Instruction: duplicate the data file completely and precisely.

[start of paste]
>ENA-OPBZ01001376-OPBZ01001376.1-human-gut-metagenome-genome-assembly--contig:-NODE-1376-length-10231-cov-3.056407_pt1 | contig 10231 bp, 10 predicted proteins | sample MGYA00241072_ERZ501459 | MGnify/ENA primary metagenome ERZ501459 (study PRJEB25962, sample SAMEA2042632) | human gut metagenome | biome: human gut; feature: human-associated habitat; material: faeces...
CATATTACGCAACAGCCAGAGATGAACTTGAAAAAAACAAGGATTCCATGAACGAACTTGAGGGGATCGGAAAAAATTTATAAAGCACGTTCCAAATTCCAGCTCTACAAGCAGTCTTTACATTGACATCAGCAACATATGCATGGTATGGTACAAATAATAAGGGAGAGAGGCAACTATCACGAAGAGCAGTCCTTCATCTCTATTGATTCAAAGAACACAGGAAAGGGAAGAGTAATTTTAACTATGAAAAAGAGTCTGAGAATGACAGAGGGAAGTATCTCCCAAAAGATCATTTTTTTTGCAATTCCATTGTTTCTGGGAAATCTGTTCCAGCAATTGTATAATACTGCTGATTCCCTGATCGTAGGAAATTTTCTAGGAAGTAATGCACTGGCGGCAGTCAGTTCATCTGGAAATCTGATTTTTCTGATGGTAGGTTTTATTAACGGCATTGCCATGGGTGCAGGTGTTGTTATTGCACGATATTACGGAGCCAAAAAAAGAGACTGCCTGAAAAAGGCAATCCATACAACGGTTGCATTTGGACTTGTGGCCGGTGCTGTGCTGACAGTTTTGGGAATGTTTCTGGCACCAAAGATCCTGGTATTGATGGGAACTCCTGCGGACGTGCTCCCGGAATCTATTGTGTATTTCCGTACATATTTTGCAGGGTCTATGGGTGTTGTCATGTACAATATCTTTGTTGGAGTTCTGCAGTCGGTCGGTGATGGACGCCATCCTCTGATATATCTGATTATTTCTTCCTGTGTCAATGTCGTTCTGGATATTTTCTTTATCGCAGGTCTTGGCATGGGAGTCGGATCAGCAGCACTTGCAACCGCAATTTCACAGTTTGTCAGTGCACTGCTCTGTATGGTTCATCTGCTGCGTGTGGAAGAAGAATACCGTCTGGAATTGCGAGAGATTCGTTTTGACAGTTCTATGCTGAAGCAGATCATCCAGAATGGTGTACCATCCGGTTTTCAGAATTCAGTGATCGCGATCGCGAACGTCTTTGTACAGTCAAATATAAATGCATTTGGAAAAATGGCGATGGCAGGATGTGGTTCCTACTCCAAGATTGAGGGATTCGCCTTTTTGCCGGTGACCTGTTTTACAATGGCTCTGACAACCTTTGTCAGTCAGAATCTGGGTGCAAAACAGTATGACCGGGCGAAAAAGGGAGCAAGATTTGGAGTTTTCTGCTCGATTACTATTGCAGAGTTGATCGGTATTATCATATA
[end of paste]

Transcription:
>ENA-OPBZ01001376-OPBZ01001376.1-human-gut-metagenome-genome-assembly--contig:-NODE-1376-length-10231-cov-3.056407_pt1 | contig 10231 bp, 10 predicted proteins | sample MGYA00241072_ERZ501459 | MGnify/ENA primary metagenome ERZ501459 (study PRJEB25962, sample SAMEA2042632) | human gut metagenome | biome: human gut; feature: human-associated habitat; material: faeces...
CATATTACGCAACAGCCAGAGATGAACTTGAAAAAAACAAGGATTCCATGAACGAACTTGAGGGGATCGGAAAAAATTTATAAAGCACGTTCCAAATTCCAGCTCTACAAGCAGTCTTTACATTGACATCAGCAACATATGCATGGTATGGTACAAATAATAAGGGAGAGAGGCAACTATCACGAAGAGCAGTCCTTCATCTCTATTGATTCAAAGAACACAGGAAAGGGAAGAGTAATTTTAACTATGAAAAAGAGTCTGAGAATGACAGAGGGAAGTATCTCCCAAAAGATCATTTTTTTTGCAATTCCATTGTTTCTGGGAAATCTGTTCCAGCAATTGTATAATACTGCTGATTCCCTGATCGTAGGAAATTTTCTAGGAAGTAATGCACTGGCGGCAGTCAGTTCATCTGGAAATCTGATTTTTCTGATGGTAGGTTTTATTAACGGCATTGCCATGGGTGCAGGTGTTGTTATTGCACGATATTACGGAGCCAAAAAAAGAGACTGCCTGAAAAAGGCAATCCATACAACGGTTGCATTTGGACTTGTGGCCGGTGCTGTGCTGACAGTTTTGGGAATGTTTCTGGCACCAAAGATCCTGGTATTGATGGGAACTCCTGCGGACGTGCTCCCGGAATCTATTGTGTATTTCCGTACATATTTTGCAGGGTCTATGGGTGTTGTCATGTACAATATCTTTGTTGGAGTTCTGCAGTCGGTCGGTGATGGACGCCATCCTCTGATATATCTGATTATTTCTTCCTGTGTCAATGTCGTTCTGGATATTTTCTTTATCGCAGGTCTTGGCATGGGAGTCGGATCAGCAGCACTTGCAACCGCAATTTCACAGTTTGTCAGTGCACTGCTCTGTATGGTTCATCTGCTGCGTGTGGAAGAAGAATACCGTCTGGAATTGCGAGAGATTCGTTTTGACAGTTCTATGCTGAAGCAGATCATCCAGAATGGTGTACCATCCGGTTTTCAGAATTCAGTGATCGCGATCGCGAACGTCTTTGTACAGTCAAATATAAATGCATTTGGAAAAATGGCGATGGCAGGATGTGGTTCCTACTCCAAGATTGAGGGATTCGCCTTTTTGCCGGTGACCTGTTTTACAATGGCTCTGACAACCTTTGTCAGTCAGAATCTGGGTGCAAAACAGTATGACCGGGCGAAAAAGGGAGCAAGATTTGGAGTTTTCTGCTCGATTACTATTGCAGAGTTGATCGGTATTATCATATA